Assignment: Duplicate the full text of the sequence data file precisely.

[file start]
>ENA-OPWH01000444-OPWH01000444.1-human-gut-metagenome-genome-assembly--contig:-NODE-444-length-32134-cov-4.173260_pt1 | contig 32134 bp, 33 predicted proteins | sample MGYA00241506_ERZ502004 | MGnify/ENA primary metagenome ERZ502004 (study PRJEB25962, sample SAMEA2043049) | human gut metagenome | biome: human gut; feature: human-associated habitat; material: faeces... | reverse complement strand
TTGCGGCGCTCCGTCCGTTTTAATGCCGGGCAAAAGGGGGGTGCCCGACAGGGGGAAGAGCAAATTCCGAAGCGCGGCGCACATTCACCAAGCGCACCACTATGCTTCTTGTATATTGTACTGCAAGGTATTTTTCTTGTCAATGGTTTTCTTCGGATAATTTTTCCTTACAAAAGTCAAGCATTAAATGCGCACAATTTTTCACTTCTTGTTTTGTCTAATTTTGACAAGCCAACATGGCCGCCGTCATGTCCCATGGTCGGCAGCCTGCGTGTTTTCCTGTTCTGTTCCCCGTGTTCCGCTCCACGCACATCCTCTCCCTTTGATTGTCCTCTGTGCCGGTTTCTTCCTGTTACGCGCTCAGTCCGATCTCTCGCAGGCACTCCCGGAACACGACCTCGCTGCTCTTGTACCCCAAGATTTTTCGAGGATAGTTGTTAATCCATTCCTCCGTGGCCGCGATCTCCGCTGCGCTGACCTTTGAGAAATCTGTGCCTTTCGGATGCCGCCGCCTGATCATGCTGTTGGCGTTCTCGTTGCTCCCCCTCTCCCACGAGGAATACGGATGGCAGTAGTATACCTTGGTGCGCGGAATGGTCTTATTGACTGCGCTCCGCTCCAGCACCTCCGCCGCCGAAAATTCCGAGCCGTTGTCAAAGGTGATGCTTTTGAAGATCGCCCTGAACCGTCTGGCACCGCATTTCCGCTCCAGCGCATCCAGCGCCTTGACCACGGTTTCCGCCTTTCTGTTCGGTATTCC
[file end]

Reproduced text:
>ENA-OPWH01000444-OPWH01000444.1-human-gut-metagenome-genome-assembly--contig:-NODE-444-length-32134-cov-4.173260_pt1 | contig 32134 bp, 33 predicted proteins | sample MGYA00241506_ERZ502004 | MGnify/ENA primary metagenome ERZ502004 (study PRJEB25962, sample SAMEA2043049) | human gut metagenome | biome: human gut; feature: human-associated habitat; material: faeces... | reverse complement strand
TTGCGGCGCTCCGTCCGTTTTAATGCCGGGCAAAAGGGGGGTGCCCGACAGGGGGAAGAGCAAATTCCGAAGCGCGGCGCACATTCACCAAGCGCACCACTATGCTTCTTGTATATTGTACTGCAAGGTATTTTTCTTGTCAATGGTTTTCTTCGGATAATTTTTCCTTACAAAAGTCAAGCATTAAATGCGCACAATTTTTCACTTCTTGTTTTGTCTAATTTTGACAAGCCAACATGGCCGCCGTCATGTCCCATGGTCGGCAGCCTGCGTGTTTTCCTGTTCTGTTCCCCGTGTTCCGCTCCACGCACATCCTCTCCCTTTGATTGTCCTCTGTGCCGGTTTCTTCCTGTTACGCGCTCAGTCCGATCTCTCGCAGGCACTCCCGGAACACGACCTCGCTGCTCTTGTACCCCAAGATTTTTCGAGGATAGTTGTTAATCCATTCCTCCGTGGCCGCGATCTCCGCTGCGCTGACCTTTGAGAAATCTGTGCCTTTCGGATGCCGCCGCCTGATCATGCTGTTGGCGTTCTCGTTGCTCCCCCTCTCCCACGAGGAATACGGATGGCAGTAGTATACCTTGGTGCGCGGAATGGTCTTATTGACTGCGCTCCGCTCCAGCACCTCCGCCGCCGAAAATTCCGAGCCGTTGTCAAAGGTGATGCTTTTGAAGATCGCCCTGAACCGTCTGGCACCGCATTTCCGCTCCAGCGCATCCAGCGCCTTGACCACGGTTTCCGCCTTTCTGTTCGGTATTCC